Activists have fashioned nonconventional forms of repertoire and contentious performances during the recent conflicts in the Middle East and North Africa. Salient among these contentious performances is virtual dissidence. I conceptualize virtual dissidence as a political performance in the repertoire of contention between authoritative regimes and the latter's contenders. The metaphors of repertoire and performance bridge apparent conceptual dichotomies in analyzing the role of social media in the Arab Spring such as structure versus agency in the service of a relational account of it. This essay will not bring these debates to any final resolution; rather, my goal is to provide a modest yet productive intervention in the debate over the importance of Internet activism in social movements. The significance of understanding virtual dissidence as emerging from repertoire is that it frames a meso-level explanation of collective action and political change. It accounts for the constraints imposed by the macro structure and the array of innovative responses ignited by activists' determination.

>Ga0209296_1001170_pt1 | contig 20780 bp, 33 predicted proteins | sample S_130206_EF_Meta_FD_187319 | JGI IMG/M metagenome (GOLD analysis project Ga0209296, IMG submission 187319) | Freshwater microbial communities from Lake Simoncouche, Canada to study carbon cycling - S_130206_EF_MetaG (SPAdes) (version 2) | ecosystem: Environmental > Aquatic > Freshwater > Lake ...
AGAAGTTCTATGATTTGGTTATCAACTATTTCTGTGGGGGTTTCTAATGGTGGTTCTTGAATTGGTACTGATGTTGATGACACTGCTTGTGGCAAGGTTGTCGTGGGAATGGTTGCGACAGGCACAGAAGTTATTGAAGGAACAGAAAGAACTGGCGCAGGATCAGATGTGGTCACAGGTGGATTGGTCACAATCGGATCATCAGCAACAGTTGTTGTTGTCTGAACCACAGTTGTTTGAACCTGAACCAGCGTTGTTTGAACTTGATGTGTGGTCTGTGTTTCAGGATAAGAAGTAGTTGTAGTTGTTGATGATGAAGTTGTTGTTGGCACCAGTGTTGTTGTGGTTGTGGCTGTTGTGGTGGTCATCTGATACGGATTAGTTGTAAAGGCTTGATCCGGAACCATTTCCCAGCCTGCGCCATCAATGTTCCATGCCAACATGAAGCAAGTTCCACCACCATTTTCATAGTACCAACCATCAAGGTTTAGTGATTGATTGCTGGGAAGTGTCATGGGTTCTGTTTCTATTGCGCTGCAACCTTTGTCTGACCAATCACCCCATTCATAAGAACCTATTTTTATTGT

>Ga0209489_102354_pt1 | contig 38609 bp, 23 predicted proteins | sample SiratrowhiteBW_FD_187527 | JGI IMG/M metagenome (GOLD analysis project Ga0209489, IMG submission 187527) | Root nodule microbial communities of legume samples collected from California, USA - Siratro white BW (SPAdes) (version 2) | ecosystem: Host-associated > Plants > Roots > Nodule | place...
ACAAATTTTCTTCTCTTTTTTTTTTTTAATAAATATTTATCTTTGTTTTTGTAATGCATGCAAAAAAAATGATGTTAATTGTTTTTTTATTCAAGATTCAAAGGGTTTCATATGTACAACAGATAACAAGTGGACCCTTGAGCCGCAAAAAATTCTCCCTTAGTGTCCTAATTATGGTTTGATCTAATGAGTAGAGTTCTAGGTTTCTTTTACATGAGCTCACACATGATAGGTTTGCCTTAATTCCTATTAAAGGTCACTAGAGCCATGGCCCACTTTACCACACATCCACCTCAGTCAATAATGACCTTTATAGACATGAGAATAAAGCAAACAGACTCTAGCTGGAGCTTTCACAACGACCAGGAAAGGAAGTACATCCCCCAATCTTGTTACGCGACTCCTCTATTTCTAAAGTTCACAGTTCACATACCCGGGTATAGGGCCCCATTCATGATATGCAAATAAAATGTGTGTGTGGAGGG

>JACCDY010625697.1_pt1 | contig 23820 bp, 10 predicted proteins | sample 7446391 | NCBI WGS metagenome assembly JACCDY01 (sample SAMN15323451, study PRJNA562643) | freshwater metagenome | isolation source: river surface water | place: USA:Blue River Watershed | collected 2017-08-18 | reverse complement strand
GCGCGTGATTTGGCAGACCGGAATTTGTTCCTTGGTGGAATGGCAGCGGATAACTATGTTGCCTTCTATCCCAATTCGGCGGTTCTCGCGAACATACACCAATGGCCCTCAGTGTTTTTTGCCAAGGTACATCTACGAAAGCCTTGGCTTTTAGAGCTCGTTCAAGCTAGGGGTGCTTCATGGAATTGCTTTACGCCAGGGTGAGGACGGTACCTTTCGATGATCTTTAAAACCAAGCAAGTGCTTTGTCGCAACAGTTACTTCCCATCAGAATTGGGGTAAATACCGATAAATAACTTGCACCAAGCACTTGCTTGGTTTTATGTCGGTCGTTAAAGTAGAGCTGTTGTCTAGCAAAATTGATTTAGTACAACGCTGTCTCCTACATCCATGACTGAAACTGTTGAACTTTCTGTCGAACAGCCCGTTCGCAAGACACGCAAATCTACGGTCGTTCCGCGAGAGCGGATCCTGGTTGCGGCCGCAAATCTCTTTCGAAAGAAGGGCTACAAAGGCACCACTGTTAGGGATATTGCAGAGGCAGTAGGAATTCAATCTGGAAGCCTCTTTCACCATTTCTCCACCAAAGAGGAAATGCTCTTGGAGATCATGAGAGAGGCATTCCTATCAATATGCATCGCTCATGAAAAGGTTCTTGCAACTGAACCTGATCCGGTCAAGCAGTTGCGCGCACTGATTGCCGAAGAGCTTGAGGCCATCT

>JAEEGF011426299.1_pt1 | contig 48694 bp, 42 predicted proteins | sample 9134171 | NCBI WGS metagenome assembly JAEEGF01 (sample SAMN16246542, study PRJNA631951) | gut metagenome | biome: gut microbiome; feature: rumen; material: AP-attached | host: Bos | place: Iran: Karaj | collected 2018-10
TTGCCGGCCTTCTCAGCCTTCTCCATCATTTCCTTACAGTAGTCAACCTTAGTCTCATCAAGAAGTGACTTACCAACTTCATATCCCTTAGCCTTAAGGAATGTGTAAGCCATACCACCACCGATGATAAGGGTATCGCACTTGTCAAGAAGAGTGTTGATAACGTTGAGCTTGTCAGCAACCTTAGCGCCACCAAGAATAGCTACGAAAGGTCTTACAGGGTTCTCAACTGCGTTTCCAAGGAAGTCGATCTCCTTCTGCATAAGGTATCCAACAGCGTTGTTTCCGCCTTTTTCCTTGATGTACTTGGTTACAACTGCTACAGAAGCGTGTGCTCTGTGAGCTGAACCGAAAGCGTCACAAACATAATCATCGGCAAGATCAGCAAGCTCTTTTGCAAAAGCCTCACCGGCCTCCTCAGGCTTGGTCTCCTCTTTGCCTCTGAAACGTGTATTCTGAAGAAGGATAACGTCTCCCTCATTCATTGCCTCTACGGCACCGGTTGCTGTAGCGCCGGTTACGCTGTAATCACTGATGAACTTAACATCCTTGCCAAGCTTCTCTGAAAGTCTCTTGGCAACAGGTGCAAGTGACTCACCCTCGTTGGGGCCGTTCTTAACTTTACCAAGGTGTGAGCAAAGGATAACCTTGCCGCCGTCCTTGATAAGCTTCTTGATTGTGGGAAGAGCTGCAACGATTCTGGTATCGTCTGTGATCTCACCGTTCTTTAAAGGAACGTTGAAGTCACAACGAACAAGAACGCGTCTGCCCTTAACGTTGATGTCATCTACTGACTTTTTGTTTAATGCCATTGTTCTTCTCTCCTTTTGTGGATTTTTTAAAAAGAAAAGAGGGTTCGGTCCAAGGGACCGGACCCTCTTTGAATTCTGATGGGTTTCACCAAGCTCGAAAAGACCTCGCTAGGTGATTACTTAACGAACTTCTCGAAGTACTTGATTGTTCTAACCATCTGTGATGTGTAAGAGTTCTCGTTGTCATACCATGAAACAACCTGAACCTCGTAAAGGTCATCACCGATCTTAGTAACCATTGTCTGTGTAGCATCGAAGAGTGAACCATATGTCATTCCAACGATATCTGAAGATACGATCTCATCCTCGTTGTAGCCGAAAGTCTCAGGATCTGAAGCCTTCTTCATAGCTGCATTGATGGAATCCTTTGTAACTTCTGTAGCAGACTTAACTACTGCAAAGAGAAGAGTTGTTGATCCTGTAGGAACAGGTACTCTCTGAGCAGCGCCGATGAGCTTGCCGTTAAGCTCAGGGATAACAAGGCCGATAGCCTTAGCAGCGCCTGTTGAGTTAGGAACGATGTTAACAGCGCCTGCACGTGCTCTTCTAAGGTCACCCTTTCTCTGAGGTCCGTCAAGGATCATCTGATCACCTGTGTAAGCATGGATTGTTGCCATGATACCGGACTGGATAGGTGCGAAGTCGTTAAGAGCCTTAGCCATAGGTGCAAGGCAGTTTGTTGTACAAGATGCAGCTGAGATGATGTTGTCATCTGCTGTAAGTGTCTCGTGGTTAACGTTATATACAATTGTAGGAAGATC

|Original language||English (US)|
|Number of pages||18|
|Journal||International Journal of Communication|
|State||Published - 2014|
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